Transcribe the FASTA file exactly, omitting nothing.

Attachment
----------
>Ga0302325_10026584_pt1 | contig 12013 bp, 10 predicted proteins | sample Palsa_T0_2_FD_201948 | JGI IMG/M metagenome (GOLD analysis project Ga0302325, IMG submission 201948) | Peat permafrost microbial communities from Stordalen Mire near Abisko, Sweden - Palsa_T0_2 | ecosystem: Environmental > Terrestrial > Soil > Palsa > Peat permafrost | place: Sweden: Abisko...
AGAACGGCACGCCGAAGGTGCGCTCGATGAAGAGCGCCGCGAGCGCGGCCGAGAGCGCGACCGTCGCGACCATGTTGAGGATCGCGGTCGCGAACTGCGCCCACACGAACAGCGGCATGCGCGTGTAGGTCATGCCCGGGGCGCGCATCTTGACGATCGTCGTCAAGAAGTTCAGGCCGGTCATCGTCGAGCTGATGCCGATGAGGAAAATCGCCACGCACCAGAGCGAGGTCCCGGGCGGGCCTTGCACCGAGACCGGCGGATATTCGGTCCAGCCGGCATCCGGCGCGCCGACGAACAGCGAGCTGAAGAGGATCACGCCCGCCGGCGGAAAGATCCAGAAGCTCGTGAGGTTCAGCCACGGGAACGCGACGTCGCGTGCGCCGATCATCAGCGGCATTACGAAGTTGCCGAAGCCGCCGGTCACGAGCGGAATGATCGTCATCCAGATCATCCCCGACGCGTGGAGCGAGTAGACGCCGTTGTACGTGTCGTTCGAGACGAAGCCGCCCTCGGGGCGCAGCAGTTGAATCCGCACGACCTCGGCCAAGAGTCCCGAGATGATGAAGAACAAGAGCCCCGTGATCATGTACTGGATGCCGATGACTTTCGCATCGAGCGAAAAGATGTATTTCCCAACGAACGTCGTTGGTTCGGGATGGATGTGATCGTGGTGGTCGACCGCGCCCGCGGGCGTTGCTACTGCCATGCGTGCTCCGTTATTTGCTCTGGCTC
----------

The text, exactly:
>Ga0302325_10026584_pt1 | contig 12013 bp, 10 predicted proteins | sample Palsa_T0_2_FD_201948 | JGI IMG/M metagenome (GOLD analysis project Ga0302325, IMG submission 201948) | Peat permafrost microbial communities from Stordalen Mire near Abisko, Sweden - Palsa_T0_2 | ecosystem: Environmental > Terrestrial > Soil > Palsa > Peat permafrost | place: Sweden: Abisko...
AGAACGGCACGCCGAAGGTGCGCTCGATGAAGAGCGCCGCGAGCGCGGCCGAGAGCGCGACCGTCGCGACCATGTTGAGGATCGCGGTCGCGAACTGCGCCCACACGAACAGCGGCATGCGCGTGTAGGTCATGCCCGGGGCGCGCATCTTGACGATCGTCGTCAAGAAGTTCAGGCCGGTCATCGTCGAGCTGATGCCGATGAGGAAAATCGCCACGCACCAGAGCGAGGTCCCGGGCGGGCCTTGCACCGAGACCGGCGGATATTCGGTCCAGCCGGCATCCGGCGCGCCGACGAACAGCGAGCTGAAGAGGATCACGCCCGCCGGCGGAAAGATCCAGAAGCTCGTGAGGTTCAGCCACGGGAACGCGACGTCGCGTGCGCCGATCATCAGCGGCATTACGAAGTTGCCGAAGCCGCCGGTCACGAGCGGAATGATCGTCATCCAGATCATCCCCGACGCGTGGAGCGAGTAGACGCCGTTGTACGTGTCGTTCGAGACGAAGCCGCCCTCGGGGCGCAGCAGTTGAATCCGCACGACCTCGGCCAAGAGTCCCGAGATGATGAAGAACAAGAGCCCCGTGATCATGTACTGGATGCCGATGACTTTCGCATCGAGCGAAAAGATGTATTTCCCAACGAACGTCGTTGGTTCGGGATGGATGTGATCGTGGTGGTCGACCGCGCCCGCGGGCGTTGCTACTGCCATGCGTGCTCCGTTATTTGCTCTGGCTC